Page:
Friday, March 18, 2011

Abstract and concrete objects

To: Ryan S.
From: Geoffrey Klempner
Subject: Abstract and concrete objects
Date: 9 April 2001 11:31

Dear Ryan,

Thank you for your e-mail of 30 March, with your first essay for the Metaphysics program in response to the question, 'Give everyday examples illustrating the distinction between 'abstract' and 'concrete' objects, and also between 'possible' objects and 'actual' objects. What philosophical questions arise from this four-fold classification?'

This is an impressive first effort. I liked the way you took a stand, refusing to allow that possibilities, as you call them, can be 'objects' falling side-by-side with actual objects under the general heading, 'Objects'.

One relatively small point. 'Possible objects are those that don't exist' is not strictly true. Actual objects had better also be possible. However, we can fix this up by stipulating that 'possible'='possible but not actual'.

Of course, the suspicion remains that the dispute here is merely verbal. According to you, possibilities, or 'possibilia' as they are sometimes called, are different from actual objects, not only in not being actual but also in not being 'objects'. What's to stop a philosopher simply coining a term, 'schmobjects', which includes under it possibilia and actual objects? In other words, what we are looking for here is more than just a disinclination, however well motivated, to use a certain word. Biologists object to the popular, loose usage which classifies whales as 'fish'. We understand what is at stake here. 'Whales are not fish' expresses an significant discovery about the natural world.

One theory we have to reckon with is the view of David Lewis that possible worlds are every bit as 'real' as the actual world. The difference is merely one of local perspective. Now, there might be all sorts of objections to this theory on the grounds of metaphysical extravagance. But it would seem a strange objection to deny that the 'possible objects' that exist in a world similar to ours in which, e.g. Germany won the Second World War are not 'objects' at all. These entities, or schmobjects, have reality, they exist in that possible world. So far as we are concerned, however, they are not 'objects'.

Taking David Lewis' view alters the proposed classification somewhat. Under the general heading 'possible objects', we now have 'possible objects which are also actual' and 'possible objects which are non-actual'.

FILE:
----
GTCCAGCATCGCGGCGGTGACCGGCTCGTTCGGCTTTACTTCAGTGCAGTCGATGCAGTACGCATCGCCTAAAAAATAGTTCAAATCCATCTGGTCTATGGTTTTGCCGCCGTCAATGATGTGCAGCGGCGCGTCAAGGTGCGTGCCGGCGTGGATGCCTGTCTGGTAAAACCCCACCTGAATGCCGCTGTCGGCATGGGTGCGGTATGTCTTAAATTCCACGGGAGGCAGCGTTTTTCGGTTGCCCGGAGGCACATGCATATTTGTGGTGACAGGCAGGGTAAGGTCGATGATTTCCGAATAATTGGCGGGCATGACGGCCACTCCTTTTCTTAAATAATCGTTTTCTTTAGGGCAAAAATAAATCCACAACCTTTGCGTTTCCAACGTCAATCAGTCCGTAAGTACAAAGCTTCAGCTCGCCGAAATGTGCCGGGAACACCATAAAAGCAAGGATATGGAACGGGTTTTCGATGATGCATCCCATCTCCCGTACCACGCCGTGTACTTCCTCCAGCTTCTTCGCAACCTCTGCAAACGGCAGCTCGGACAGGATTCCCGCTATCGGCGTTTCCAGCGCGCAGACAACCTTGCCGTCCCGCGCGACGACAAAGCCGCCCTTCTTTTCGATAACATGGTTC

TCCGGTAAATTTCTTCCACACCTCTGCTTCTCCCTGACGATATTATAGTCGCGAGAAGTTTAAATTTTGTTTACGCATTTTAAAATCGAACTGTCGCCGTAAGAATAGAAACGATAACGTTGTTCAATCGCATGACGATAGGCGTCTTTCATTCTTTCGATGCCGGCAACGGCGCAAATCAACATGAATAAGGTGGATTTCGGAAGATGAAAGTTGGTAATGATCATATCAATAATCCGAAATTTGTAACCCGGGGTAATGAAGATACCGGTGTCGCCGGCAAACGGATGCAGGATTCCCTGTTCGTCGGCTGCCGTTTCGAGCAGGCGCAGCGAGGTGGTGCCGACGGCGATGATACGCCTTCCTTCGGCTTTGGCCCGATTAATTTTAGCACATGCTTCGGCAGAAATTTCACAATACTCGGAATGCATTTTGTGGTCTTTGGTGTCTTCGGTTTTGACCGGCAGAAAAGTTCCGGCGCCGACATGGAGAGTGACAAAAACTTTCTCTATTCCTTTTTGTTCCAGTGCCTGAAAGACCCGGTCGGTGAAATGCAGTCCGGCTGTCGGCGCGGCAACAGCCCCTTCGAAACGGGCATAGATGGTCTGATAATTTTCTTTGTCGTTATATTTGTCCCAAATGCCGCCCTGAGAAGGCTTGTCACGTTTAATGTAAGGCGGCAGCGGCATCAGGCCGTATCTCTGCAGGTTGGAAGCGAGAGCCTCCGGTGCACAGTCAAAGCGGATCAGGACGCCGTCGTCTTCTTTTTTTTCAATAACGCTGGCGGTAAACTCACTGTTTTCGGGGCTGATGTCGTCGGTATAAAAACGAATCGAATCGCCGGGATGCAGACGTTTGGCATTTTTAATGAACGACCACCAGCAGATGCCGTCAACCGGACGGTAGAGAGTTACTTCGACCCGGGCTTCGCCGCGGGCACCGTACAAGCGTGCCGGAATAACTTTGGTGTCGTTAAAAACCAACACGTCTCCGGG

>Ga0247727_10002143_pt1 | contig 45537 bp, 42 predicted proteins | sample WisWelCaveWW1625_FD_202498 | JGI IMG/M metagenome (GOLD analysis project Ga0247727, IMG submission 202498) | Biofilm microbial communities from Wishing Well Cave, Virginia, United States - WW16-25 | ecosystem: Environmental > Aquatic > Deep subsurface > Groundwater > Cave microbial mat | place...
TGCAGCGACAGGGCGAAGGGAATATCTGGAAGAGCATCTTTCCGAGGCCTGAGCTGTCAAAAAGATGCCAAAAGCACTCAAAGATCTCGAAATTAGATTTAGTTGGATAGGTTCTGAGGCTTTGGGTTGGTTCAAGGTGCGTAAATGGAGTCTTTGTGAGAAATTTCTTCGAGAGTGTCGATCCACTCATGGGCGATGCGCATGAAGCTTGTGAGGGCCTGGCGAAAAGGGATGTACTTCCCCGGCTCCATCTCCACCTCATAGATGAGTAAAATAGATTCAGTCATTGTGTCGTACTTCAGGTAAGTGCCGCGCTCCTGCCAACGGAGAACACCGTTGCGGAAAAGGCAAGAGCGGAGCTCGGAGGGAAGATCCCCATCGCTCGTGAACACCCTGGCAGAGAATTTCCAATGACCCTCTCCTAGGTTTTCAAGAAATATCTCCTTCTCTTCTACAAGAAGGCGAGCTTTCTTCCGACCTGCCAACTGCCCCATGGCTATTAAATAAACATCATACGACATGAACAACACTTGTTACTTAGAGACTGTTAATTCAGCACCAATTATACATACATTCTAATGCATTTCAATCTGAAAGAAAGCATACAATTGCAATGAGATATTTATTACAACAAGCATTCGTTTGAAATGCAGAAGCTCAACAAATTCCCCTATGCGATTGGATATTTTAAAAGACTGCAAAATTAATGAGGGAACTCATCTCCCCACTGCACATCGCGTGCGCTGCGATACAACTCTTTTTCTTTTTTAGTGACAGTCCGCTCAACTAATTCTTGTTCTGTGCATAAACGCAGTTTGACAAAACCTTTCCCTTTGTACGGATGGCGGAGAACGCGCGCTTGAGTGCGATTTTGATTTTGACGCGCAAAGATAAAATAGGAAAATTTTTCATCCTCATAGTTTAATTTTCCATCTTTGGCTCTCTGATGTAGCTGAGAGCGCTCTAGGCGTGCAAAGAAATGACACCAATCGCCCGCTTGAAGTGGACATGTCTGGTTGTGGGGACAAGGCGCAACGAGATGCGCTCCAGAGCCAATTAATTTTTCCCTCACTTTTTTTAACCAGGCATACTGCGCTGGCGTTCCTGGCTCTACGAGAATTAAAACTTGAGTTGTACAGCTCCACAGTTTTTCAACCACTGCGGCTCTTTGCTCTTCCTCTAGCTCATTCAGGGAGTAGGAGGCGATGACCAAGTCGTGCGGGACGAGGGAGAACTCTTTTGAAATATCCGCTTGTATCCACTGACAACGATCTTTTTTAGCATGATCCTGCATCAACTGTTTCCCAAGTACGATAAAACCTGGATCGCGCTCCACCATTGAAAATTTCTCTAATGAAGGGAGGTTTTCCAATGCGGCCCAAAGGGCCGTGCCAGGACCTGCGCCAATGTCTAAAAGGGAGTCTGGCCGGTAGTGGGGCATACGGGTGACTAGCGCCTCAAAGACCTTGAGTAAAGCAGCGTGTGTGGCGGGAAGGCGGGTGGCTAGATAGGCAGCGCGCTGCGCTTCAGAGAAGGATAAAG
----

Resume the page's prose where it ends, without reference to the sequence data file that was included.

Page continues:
If we define 'object' as 'something that can be referred to' then there is a problem about possibilia, namely, the Quinian objection that you can never, in principle, narrow down your description sufficiently to pick out just one 'possibilium'. However, that objection rests on the assumption that the existence of something is conditional on the possibility of our being able to refer to it. That general principle can't be right, because we have learned from mathematics that there are so-called 'irrational numbers' which cannot be referred to. (To refer to a real number which cannot be expressed as a rational number, i.e. a fraction, would involve specifying an infinite number of decimal places.)

There are issues which you don't raise, which you might think about. What do we say about colours? Is red a concrete or abstract object? That seems to turn on the question whether there would still exist 'red' if all red objects in the universe were destroyed. Does that case indicate that the borderline between concrete and abstract objects might be a little fuzzy, perhaps? You confidently assert that forces, energies, gravity etc. are concrete. It is one thing to assert that concrete objects have certain *powers*, e.g. the power of a magnet to attract iron filings, but quite another to assert that a magnetic field is itself an 'object'.

Since the work of Kripke (see his book 'Naming and Necessity') philosophers would be a lot more cautious about asserting the existence of concepts under which no objects actually fall. They would argue that a term such as 'unicorn' has the function of a natural kind concept, like 'horse' or 'shark' or 'whale'. Yet it lacks one crucial element of a natural kind, viz. being based on reference to something that actually exists. We discover things about 'horses', 'sharks', 'whales'. Our concept of a 'horse' is of 'whatever is similar to such-and-such specimens, according to the best biological classification'. Lacking specimens of unicorns, we don't have a determinate concept, but merely a few properties thrown together ad hoc. 'Take a horse, add a horn, add the power to detect virgins, etc'. Unicorns lack a 'real essence', in Locke's sense.

As you can see, I am looking for things to pick on. But overall you have produced a fine, well argued piece of work. Well done!

All the best,

Geoffrey